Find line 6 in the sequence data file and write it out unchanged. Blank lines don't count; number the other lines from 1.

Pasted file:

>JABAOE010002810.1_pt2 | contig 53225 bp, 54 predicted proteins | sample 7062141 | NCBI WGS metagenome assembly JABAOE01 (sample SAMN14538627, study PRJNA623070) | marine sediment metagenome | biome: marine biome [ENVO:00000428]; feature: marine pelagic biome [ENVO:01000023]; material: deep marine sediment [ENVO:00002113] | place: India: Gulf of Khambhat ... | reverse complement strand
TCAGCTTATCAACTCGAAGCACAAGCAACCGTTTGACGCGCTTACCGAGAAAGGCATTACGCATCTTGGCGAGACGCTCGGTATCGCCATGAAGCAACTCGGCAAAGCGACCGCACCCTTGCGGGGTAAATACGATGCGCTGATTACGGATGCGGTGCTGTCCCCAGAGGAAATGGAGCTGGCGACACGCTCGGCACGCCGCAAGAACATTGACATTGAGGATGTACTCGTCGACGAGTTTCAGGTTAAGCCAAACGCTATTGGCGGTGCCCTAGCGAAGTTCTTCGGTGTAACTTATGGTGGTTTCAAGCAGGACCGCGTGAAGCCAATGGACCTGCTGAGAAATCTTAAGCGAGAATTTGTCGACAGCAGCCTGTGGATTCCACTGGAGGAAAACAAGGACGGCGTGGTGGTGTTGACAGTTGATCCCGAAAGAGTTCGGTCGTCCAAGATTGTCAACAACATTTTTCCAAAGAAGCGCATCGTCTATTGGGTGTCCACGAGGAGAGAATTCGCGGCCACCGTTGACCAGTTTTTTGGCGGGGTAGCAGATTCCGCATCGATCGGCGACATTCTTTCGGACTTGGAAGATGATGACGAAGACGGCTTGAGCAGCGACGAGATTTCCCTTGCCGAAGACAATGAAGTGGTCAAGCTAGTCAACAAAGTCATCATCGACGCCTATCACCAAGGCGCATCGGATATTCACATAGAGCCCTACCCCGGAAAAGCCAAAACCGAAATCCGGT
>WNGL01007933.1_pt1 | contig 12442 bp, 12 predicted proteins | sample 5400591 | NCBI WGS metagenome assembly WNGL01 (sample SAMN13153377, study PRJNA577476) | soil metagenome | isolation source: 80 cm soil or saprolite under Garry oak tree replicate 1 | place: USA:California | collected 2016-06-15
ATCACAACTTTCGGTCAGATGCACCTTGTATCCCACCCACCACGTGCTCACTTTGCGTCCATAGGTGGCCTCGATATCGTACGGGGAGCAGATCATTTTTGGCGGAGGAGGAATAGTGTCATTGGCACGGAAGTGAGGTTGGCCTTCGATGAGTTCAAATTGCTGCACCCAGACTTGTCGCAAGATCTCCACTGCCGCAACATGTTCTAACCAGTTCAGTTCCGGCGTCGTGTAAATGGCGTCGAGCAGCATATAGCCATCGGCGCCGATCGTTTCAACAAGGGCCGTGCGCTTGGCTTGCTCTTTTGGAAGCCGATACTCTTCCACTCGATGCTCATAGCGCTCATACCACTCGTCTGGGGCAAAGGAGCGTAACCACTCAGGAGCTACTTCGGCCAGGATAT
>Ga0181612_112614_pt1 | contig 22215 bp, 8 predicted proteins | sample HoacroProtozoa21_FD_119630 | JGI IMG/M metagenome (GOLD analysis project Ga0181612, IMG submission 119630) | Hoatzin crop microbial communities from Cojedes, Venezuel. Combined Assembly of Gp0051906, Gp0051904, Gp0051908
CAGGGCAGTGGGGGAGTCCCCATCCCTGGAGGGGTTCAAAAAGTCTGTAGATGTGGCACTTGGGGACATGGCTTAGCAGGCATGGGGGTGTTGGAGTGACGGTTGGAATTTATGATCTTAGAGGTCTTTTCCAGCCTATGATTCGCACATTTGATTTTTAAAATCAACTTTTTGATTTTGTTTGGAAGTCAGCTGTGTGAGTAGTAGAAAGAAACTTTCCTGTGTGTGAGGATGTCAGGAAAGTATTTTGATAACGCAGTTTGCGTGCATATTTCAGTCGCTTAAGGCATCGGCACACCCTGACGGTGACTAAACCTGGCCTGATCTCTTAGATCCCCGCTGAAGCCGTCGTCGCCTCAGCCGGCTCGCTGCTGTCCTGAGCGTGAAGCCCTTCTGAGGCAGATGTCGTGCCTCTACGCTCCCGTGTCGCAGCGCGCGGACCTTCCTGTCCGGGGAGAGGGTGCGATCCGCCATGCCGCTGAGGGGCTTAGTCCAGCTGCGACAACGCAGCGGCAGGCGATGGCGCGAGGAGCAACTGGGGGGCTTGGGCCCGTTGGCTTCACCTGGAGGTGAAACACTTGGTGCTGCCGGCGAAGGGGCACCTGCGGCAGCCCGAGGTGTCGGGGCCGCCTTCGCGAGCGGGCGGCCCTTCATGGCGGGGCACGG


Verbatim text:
CAGGGCAGTGGGGGAGTCCCCATCCCTGGAGGGGTTCAAAAAGTCTGTAGATGTGGCACTTGGGGACATGGCTTAGCAGGCATGGGGGTGTTGGAGTGACGGTTGGAATTTATGATCTTAGAGGTCTTTTCCAGCCTATGATTCGCACATTTGATTTTTAAAATCAACTTTTTGATTTTGTTTGGAAGTCAGCTGTGTGAGTAGTAGAAAGAAACTTTCCTGTGTGTGAGGATGTCAGGAAAGTATTTTGATAACGCAGTTTGCGTGCATATTTCAGTCGCTTAAGGCATCGGCACACCCTGACGGTGACTAAACCTGGCCTGATCTCTTAGATCCCCGCTGAAGCCGTCGTCGCCTCAGCCGGCTCGCTGCTGTCCTGAGCGTGAAGCCCTTCTGAGGCAGATGTCGTGCCTCTACGCTCCCGTGTCGCAGCGCGCGGACCTTCCTGTCCGGGGAGAGGGTGCGATCCGCCATGCCGCTGAGGGGCTTAGTCCAGCTGCGACAACGCAGCGGCAGGCGATGGCGCGAGGAGCAACTGGGGGGCTTGGGCCCGTTGGCTTCACCTGGAGGTGAAACACTTGGTGCTGCCGGCGAAGGGGCACCTGCGGCAGCCCGAGGTGTCGGGGCCGCCTTCGCGAGCGGGCGGCCCTTCATGGCGGGGCACGG